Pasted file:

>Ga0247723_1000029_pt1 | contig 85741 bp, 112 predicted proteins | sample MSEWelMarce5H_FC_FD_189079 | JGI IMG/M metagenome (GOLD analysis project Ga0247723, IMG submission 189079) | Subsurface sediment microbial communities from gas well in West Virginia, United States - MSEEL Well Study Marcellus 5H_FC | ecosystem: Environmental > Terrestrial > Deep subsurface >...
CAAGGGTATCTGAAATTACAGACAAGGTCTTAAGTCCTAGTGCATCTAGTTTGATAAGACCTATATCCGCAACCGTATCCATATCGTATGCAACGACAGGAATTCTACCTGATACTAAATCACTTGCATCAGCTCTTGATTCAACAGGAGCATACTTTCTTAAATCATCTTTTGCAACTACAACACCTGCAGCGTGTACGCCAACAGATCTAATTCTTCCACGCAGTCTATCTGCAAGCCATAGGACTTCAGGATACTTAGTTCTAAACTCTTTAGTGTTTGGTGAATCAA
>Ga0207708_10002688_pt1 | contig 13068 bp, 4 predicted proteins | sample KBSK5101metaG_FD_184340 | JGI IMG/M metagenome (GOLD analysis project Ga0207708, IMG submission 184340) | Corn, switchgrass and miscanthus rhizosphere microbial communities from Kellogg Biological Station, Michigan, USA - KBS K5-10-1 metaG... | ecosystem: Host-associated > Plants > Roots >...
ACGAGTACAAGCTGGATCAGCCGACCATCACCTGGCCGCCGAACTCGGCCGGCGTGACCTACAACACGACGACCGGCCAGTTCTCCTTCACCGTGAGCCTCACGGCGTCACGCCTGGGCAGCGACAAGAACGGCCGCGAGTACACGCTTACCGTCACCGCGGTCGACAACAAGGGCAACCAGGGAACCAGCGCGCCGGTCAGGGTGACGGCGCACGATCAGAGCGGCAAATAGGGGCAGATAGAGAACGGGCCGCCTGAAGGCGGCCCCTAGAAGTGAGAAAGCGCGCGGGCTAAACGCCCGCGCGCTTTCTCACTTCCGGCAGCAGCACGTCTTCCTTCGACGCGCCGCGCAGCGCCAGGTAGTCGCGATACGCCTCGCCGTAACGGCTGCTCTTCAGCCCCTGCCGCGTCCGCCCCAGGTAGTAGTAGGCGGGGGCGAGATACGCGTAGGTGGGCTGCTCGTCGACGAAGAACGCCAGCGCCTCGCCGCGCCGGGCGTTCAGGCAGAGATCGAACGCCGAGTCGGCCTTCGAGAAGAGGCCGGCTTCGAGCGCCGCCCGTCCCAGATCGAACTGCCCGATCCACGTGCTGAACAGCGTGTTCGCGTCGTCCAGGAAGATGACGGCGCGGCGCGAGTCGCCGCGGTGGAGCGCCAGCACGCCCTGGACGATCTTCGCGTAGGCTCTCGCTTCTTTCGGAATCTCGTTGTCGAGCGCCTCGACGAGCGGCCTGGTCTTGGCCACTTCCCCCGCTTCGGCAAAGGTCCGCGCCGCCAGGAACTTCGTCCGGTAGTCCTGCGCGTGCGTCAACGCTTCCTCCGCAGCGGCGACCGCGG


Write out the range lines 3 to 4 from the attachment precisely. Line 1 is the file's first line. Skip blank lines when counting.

>Ga0207708_10002688_pt1 | contig 13068 bp, 4 predicted proteins | sample KBSK5101metaG_FD_184340 | JGI IMG/M metagenome (GOLD analysis project Ga0207708, IMG submission 184340) | Corn, switchgrass and miscanthus rhizosphere microbial communities from Kellogg Biological Station, Michigan, USA - KBS K5-10-1 metaG... | ecosystem: Host-associated > Plants > Roots >...
ACGAGTACAAGCTGGATCAGCCGACCATCACCTGGCCGCCGAACTCGGCCGGCGTGACCTACAACACGACGACCGGCCAGTTCTCCTTCACCGTGAGCCTCACGGCGTCACGCCTGGGCAGCGACAAGAACGGCCGCGAGTACACGCTTACCGTCACCGCGGTCGACAACAAGGGCAACCAGGGAACCAGCGCGCCGGTCAGGGTGACGGCGCACGATCAGAGCGGCAAATAGGGGCAGATAGAGAACGGGCCGCCTGAAGGCGGCCCCTAGAAGTGAGAAAGCGCGCGGGCTAAACGCCCGCGCGCTTTCTCACTTCCGGCAGCAGCACGTCTTCCTTCGACGCGCCGCGCAGCGCCAGGTAGTCGCGATACGCCTCGCCGTAACGGCTGCTCTTCAGCCCCTGCCGCGTCCGCCCCAGGTAGTAGTAGGCGGGGGCGAGATACGCGTAGGTGGGCTGCTCGTCGACGAAGAACGCCAGCGCCTCGCCGCGCCGGGCGTTCAGGCAGAGATCGAACGCCGAGTCGGCCTTCGAGAAGAGGCCGGCTTCGAGCGCCGCCCGTCCCAGATCGAACTGCCCGATCCACGTGCTGAACAGCGTGTTCGCGTCGTCCAGGAAGATGACGGCGCGGCGCGAGTCGCCGCGGTGGAGCGCCAGCACGCCCTGGACGATCTTCGCGTAGGCTCTCGCTTCTTTCGGAATCTCGTTGTCGAGCGCCTCGACGAGCGGCCTGGTCTTGGCCACTTCCCCCGCTTCGGCAAAGGTCCGCGCCGCCAGGAACTTCGTCCGGTAGTCCTGCGCGTGCGTCAACGCTTCCTCCGCAGCGGCGACCGCGG